Tax Evasion and Inequality
Who evades taxes in developed economies? The question is fascinating in its own right and matters a great deal for the study of inequality because scholars typically rely on tax records for distributional information about income and wealth. If tax evasion is equally prevalent among the rich and the poor, it will not affect measured inequality. If the rich dodge taxes more than others, tax records will underestimate inequality.
In recent research (Alstadsæter et al., 2017), we set out to compute distributional tax gaps for the Scandinavian countries and correct inequality statistics for differences in evasion rates. As in many other studies of tax evasion, we rely on information from the audits that are conducted randomly by tax authorities.
However, tax audits are not well suited to describe tax evasion by the very wealthy because they generally fail to detect sophisticated forms of evasion involving shell companies and hidden offshore accounts; hence, a complementary data source is needed.
To address this challenge, we exploit a massive trove of data leaked from HSBC Switzerland, later known as the Swiss Leaks. In 2007 a systems engineer, Hervé Falciani, extracted the internal records of the bank and turned the data over to the French government. The documents leaked by Falciani included the complete internal records of the more than 30,000 clients of the bank. At the time, HSBC Switzerland was a major actor in offshore banking managing assets of about $120 billion or about 4% of all the foreign wealth managed by Swiss banks.
This HSBC leak is a unique source of information to study tax evasion because the leak can be seen as a random event and because it comes from a large and arguably representative offshore bank. With the help of the tax administrations in Denmark, Norway and Sweden, we have combined information about the roughly 500 Scandinavian individuals with HSBC accounts with detailed income and wealth data.
To study the distribution of offshore tax evasion, we determine the total net wealth of each of the roughly 10 million households in Scandinavia and compute a wealth distribution. In the figure, we then show the probability to own an unreported HSBC account by net wealth group. There is a striking wealth gradient in the prevalence of unreported offshore assets even within the top of the wealth distribution. Among the wealthiest 0.01%, around 1% held an account at HSBC.
We also consider other samples of individuals with offshore activities: owners of shell corporations in Panama, exposed in the so-called Panama Papers, and tax payers who voluntarily disclosed offshore assets in the framework of the Norwegian and Swedish tax amnesties. In all the samples, we observe a similar gradient in participation across wealth groups.
Moreover, accounting for differences in the average value of offshore accounts (conditional on having offshore accounts) makes the inequality in offshore wealth even more striking: our samples consistently suggest that around 50% of offshore assets belong to the wealthiest 0.01% and around 80% belong to the wealthiest 0.1%.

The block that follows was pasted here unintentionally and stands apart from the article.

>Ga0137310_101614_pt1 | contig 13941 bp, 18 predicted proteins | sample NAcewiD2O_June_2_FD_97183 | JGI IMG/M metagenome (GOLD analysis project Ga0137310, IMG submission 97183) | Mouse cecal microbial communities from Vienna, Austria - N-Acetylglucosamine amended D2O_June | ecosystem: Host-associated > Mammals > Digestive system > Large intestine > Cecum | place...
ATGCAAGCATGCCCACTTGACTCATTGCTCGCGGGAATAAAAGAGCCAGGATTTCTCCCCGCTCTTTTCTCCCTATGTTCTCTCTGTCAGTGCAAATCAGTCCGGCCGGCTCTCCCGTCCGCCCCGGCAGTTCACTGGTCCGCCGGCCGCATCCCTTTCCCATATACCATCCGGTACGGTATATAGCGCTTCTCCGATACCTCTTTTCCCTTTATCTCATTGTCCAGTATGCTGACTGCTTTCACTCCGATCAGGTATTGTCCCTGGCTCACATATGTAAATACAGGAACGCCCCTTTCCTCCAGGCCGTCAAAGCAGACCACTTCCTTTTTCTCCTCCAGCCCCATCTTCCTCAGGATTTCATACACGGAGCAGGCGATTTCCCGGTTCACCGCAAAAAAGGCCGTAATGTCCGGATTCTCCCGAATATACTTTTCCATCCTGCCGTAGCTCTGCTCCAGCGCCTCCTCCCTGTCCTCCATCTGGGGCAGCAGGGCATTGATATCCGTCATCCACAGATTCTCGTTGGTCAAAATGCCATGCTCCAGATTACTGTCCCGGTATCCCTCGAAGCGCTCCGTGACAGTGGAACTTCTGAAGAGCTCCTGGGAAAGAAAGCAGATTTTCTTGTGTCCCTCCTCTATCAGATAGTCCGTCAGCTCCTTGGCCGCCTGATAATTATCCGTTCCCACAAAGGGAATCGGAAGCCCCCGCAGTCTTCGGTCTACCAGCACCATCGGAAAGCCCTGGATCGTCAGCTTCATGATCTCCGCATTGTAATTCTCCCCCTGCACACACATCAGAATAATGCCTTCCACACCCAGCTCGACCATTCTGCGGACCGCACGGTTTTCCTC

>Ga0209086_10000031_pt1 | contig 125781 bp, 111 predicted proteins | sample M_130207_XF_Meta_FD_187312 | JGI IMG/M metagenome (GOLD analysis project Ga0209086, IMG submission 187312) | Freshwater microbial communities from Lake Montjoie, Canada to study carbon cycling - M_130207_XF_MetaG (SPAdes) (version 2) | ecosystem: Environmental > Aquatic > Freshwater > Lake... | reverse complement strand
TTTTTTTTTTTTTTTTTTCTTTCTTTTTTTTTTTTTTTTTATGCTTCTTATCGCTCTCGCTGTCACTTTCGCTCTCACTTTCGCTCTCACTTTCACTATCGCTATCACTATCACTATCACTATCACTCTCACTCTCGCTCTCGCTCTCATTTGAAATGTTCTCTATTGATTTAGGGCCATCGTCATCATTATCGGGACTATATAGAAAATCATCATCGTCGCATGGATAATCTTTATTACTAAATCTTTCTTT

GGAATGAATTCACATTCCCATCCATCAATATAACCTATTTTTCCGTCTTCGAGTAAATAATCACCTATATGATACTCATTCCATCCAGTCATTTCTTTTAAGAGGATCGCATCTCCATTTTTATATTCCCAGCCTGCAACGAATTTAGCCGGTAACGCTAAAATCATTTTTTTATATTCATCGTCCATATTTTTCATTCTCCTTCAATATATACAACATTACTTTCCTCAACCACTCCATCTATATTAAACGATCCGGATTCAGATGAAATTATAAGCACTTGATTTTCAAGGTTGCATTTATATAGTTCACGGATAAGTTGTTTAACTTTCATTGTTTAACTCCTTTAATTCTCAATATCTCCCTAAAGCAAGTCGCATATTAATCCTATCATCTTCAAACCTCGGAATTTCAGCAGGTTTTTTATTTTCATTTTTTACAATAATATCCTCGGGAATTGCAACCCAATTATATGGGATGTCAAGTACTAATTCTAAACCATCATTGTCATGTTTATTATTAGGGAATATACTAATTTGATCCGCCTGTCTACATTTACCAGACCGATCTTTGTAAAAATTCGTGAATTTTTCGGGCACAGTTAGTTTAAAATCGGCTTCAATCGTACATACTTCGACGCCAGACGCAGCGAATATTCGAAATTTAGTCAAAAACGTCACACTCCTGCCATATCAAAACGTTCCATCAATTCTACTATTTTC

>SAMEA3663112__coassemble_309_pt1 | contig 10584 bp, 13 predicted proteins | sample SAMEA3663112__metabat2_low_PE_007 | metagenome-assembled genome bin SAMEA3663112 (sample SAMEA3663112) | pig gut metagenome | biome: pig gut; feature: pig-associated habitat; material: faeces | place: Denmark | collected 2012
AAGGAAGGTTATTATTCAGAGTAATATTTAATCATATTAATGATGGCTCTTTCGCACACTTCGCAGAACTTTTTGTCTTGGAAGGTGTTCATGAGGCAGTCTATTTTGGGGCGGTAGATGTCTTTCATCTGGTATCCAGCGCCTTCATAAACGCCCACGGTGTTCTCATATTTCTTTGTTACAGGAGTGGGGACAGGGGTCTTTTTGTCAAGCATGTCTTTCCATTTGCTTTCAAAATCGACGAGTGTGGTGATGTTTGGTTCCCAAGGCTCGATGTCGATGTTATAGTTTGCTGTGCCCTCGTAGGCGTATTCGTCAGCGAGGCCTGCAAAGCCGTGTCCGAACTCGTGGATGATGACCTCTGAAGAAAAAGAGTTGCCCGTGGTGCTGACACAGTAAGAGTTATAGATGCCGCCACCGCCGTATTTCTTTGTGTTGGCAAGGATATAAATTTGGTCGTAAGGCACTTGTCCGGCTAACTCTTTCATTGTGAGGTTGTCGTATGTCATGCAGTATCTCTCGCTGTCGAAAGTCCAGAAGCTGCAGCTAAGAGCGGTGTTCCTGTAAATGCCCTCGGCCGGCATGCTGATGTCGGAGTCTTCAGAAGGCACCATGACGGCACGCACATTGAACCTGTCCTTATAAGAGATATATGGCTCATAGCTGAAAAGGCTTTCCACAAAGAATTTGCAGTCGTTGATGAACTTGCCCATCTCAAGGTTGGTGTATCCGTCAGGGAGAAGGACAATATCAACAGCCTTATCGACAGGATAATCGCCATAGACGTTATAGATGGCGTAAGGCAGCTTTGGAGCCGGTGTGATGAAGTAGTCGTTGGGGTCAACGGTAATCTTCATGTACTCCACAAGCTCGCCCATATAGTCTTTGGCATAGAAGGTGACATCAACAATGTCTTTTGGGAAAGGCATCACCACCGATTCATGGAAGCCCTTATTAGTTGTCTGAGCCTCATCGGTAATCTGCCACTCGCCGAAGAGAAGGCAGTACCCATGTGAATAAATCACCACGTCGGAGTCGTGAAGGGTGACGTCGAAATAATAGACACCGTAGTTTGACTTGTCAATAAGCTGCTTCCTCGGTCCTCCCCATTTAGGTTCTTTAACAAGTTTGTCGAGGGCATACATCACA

In conclusion, offshore wealth is extremely concentrated at the top of the wealth distribution.
While the micro-samples of offshore tax evaders are illustrative of the distribution of offshore tax evasion across wealth groups, they say little about the absolute level of offshore tax evasion within each group. To estimate total offshore evasion by wealth group, we need to make assumptions about the offshore assets that are not observed in the leaks.
In a first step, we use recently published available macro-data to estimate the stock of unreported offshore wealth owned by Scandinavians: we find that it amounts to around $50 billion, or around 4% of GDP, which is very low by international standards. In a next step, we allocate this stock of offshore wealth to wealth groups while applying the same distribution as we observed in the HSBC-leak, that is assuming that HSBC is representative of the offshore banking sector.
Finally, we compute the evasion rates implied by the stocks of unreported offshore wealth based on the actual income tax and wealth tax parameters of the tax system. Following this procedure, we estimate that the offshore evasion rate is low in the aggregate, less than 1% of total taxes due, but very high among the wealthiest, almost 25% for the top 0.01% of the wealth distribution.
Next, we combine the distributional estimates of tax evasion from the analysis of offshore accounts and from standard random tax audits to provide the most complete picture possible of the distributional tax gap.
Consistent with previous studies of tax evasion in developed countries, we find that the evasion rate is low in the aggregate: most types of income are reported by third parties and subject to very limited evasion. However, when considering tax evasion through offshore accounts, tax evasion is very high among the wealthiest, plausibly in the range 25%-30%.
Finally, we show that tax evasion has important implications for measured wealth inequality because of its highly uneven distribution across wealth groups. In Norway, for instance, the wealth share of the top 0.01% increases by around 25% when accounting for unreported assets on offshore accounts.